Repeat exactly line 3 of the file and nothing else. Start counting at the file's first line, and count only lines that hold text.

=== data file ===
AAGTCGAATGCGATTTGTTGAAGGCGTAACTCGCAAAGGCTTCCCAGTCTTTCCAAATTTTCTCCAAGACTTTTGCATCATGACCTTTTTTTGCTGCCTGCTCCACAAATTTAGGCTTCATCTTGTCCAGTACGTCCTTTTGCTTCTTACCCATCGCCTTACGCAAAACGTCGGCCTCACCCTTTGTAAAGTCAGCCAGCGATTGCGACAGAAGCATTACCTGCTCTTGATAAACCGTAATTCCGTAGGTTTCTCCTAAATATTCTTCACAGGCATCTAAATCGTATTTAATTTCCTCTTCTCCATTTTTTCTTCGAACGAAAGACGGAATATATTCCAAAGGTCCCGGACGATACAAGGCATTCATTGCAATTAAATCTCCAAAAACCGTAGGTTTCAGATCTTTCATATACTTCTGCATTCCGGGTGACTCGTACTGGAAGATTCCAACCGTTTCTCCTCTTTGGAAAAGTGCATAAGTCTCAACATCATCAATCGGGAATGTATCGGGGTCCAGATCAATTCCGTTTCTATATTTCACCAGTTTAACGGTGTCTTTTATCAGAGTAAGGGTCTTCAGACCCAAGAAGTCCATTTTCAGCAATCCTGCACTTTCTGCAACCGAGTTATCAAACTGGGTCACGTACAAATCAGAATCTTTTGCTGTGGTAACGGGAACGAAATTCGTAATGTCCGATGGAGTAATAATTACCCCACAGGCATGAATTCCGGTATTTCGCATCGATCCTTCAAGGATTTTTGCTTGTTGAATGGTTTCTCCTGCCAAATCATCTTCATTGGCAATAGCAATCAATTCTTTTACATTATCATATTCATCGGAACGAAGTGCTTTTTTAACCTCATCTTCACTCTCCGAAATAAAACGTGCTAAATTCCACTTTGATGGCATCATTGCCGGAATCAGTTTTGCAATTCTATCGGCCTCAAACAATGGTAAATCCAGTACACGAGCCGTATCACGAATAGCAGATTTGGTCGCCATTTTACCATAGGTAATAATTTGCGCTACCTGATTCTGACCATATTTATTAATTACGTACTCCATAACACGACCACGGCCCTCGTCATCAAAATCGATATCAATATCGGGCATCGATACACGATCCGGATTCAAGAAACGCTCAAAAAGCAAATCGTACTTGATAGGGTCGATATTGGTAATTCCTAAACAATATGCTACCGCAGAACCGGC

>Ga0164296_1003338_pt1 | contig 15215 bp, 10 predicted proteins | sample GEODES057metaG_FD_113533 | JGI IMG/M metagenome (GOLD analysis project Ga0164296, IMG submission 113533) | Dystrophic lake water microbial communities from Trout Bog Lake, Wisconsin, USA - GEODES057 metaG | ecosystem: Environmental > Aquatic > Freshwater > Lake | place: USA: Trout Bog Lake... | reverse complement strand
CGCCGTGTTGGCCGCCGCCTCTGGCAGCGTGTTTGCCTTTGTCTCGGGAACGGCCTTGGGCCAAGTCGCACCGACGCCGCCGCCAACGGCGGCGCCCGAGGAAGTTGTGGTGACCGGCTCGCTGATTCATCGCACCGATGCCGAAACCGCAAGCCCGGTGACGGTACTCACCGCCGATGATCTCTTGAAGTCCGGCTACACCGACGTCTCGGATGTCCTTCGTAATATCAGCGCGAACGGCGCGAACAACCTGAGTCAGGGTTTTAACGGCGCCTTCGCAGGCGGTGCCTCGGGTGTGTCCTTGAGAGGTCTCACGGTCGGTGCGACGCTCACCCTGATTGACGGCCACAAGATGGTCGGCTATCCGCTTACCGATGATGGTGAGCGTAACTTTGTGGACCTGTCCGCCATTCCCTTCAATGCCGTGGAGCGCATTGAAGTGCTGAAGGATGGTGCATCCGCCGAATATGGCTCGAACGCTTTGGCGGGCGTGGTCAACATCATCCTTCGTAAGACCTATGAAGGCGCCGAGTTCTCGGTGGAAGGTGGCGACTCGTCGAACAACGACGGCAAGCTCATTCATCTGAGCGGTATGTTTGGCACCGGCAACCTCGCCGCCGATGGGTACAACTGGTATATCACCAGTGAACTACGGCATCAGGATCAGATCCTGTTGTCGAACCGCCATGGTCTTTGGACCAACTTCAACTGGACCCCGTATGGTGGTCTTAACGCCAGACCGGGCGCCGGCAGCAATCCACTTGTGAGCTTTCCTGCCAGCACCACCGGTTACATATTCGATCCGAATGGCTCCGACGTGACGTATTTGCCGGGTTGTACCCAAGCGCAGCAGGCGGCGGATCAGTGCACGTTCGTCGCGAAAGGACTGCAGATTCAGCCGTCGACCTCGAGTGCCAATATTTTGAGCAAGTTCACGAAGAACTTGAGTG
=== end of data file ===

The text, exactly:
CGCCGTGTTGGCCGCCGCCTCTGGCAGCGTGTTTGCCTTTGTCTCGGGAACGGCCTTGGGCCAAGTCGCACCGACGCCGCCGCCAACGGCGGCGCCCGAGGAAGTTGTGGTGACCGGCTCGCTGATTCATCGCACCGATGCCGAAACCGCAAGCCCGGTGACGGTACTCACCGCCGATGATCTCTTGAAGTCCGGCTACACCGACGTCTCGGATGTCCTTCGTAATATCAGCGCGAACGGCGCGAACAACCTGAGTCAGGGTTTTAACGGCGCCTTCGCAGGCGGTGCCTCGGGTGTGTCCTTGAGAGGTCTCACGGTCGGTGCGACGCTCACCCTGATTGACGGCCACAAGATGGTCGGCTATCCGCTTACCGATGATGGTGAGCGTAACTTTGTGGACCTGTCCGCCATTCCCTTCAATGCCGTGGAGCGCATTGAAGTGCTGAAGGATGGTGCATCCGCCGAATATGGCTCGAACGCTTTGGCGGGCGTGGTCAACATCATCCTTCGTAAGACCTATGAAGGCGCCGAGTTCTCGGTGGAAGGTGGCGACTCGTCGAACAACGACGGCAAGCTCATTCATCTGAGCGGTATGTTTGGCACCGGCAACCTCGCCGCCGATGGGTACAACTGGTATATCACCAGTGAACTACGGCATCAGGATCAGATCCTGTTGTCGAACCGCCATGGTCTTTGGACCAACTTCAACTGGACCCCGTATGGTGGTCTTAACGCCAGACCGGGCGCCGGCAGCAATCCACTTGTGAGCTTTCCTGCCAGCACCACCGGTTACATATTCGATCCGAATGGCTCCGACGTGACGTATTTGCCGGGTTGTACCCAAGCGCAGCAGGCGGCGGATCAGTGCACGTTCGTCGCGAAAGGACTGCAGATTCAGCCGTCGACCTCGAGTGCCAATATTTTGAGCAAGTTCACGAAGAACTTGAGTG